It should be noted that there is currently a lack of adequate infrastructure in Myanmar, although this is continually improving. It does mean that there can be issues with electricity cutting out and poor internet connection, as well as housing. It’s recommended to find a job that includes accommodation as much of the rental housing available is poor and expensive, as the market has not been able to keep up with the rise in visitors and workers to the country.

TEFL Org students have lifetime access to our exclusive TEFL Jobs Centre, where you can find TEFL jobs in Myanmar, along with other positions worldwide. You can also find positions on other jobs boards such as recruit.netTEFL.comDave’s ESL Café, and ESL base.


Student stories from Myanmar

Having taught in Italy, Vietnam and China, Holly decided to take a job in Myanmar. There she fell in love with the friendly people, her enthusiastic students, and the breathtaking scenery.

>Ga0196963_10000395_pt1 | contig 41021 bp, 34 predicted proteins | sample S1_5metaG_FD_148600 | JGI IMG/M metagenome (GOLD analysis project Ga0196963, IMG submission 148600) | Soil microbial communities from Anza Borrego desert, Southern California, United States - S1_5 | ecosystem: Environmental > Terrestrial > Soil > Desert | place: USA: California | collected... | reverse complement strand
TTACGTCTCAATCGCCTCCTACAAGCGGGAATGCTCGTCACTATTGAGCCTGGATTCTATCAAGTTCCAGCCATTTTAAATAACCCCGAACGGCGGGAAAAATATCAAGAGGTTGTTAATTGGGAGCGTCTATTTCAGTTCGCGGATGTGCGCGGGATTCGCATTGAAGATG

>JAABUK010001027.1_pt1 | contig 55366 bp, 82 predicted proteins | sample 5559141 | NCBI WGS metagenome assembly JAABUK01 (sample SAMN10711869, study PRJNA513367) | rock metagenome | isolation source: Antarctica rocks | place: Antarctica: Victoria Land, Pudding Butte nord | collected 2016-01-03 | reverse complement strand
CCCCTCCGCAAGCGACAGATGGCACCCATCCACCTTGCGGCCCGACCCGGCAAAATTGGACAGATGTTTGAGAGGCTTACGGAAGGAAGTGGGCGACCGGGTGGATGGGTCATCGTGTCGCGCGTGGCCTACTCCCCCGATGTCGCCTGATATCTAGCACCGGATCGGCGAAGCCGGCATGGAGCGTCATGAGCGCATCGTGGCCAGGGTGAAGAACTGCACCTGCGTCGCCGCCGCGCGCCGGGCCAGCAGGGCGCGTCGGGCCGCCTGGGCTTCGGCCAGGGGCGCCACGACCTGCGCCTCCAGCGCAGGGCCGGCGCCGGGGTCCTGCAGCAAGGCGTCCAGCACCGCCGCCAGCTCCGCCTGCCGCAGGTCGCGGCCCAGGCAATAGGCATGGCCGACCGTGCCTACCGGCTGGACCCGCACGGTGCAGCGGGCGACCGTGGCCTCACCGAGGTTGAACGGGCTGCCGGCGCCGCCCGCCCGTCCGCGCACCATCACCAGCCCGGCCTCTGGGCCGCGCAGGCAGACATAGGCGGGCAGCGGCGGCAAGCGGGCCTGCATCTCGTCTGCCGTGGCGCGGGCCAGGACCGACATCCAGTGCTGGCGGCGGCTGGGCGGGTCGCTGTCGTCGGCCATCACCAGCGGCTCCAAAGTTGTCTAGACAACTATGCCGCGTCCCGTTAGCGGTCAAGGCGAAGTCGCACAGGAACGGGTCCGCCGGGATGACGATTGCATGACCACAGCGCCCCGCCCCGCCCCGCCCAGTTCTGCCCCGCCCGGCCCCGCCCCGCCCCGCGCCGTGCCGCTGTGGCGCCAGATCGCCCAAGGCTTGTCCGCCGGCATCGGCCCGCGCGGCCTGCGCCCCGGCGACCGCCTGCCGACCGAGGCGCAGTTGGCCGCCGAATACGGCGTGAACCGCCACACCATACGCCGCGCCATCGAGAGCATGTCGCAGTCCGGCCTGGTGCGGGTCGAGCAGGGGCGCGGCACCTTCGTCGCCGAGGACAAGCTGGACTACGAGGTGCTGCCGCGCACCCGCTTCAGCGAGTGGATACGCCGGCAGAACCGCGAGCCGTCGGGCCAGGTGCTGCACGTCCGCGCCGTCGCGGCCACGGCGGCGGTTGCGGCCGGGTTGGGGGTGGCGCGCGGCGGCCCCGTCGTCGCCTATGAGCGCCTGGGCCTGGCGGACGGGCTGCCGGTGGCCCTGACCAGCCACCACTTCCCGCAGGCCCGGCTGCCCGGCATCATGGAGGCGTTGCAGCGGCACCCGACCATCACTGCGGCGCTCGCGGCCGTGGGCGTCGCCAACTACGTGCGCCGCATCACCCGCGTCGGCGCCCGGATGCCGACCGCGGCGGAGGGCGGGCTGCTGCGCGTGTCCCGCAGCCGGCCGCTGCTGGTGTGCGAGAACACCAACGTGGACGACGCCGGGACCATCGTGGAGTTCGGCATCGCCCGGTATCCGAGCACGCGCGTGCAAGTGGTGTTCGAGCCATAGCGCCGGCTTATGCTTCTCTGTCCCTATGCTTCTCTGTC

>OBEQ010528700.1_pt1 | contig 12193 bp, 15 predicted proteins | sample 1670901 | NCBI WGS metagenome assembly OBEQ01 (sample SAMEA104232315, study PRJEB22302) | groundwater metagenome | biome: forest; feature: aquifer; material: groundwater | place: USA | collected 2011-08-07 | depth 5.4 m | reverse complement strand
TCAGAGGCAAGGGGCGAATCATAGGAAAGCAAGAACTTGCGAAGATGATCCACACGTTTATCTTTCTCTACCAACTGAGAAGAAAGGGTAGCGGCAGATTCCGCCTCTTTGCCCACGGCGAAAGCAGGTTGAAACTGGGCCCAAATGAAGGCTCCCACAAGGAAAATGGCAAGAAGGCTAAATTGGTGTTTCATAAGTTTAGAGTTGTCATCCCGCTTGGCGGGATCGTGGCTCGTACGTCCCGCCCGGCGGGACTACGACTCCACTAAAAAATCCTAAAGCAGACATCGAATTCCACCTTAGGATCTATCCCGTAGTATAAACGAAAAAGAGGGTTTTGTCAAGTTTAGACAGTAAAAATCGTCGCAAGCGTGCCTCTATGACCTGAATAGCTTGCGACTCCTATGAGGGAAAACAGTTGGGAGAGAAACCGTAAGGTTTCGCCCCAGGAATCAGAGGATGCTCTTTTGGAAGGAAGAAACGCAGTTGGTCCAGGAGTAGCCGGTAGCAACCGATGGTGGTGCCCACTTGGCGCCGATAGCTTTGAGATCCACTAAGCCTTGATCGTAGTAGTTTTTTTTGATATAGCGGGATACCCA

Myanmar, as a country to travel, is the best. There are many possible ways to travel while keeping to a budget. The night busses connect the country, and if you’re not up for bumpy, long drives there are flights – unfortunately, at a much higher price. The beaches down south are perfect; the waterfalls up north are incredible and everything in between … breathtaking! There is always so much to see and do that your weekends are most likely to get filled up pretty quickly. Especially with more and more areas becoming accessible to foreigners. Each state has its own beauty and locals are eager to share their own unique culture and food with you. The fresh produce at the markets are out of this world (think avocados bigger than your head!).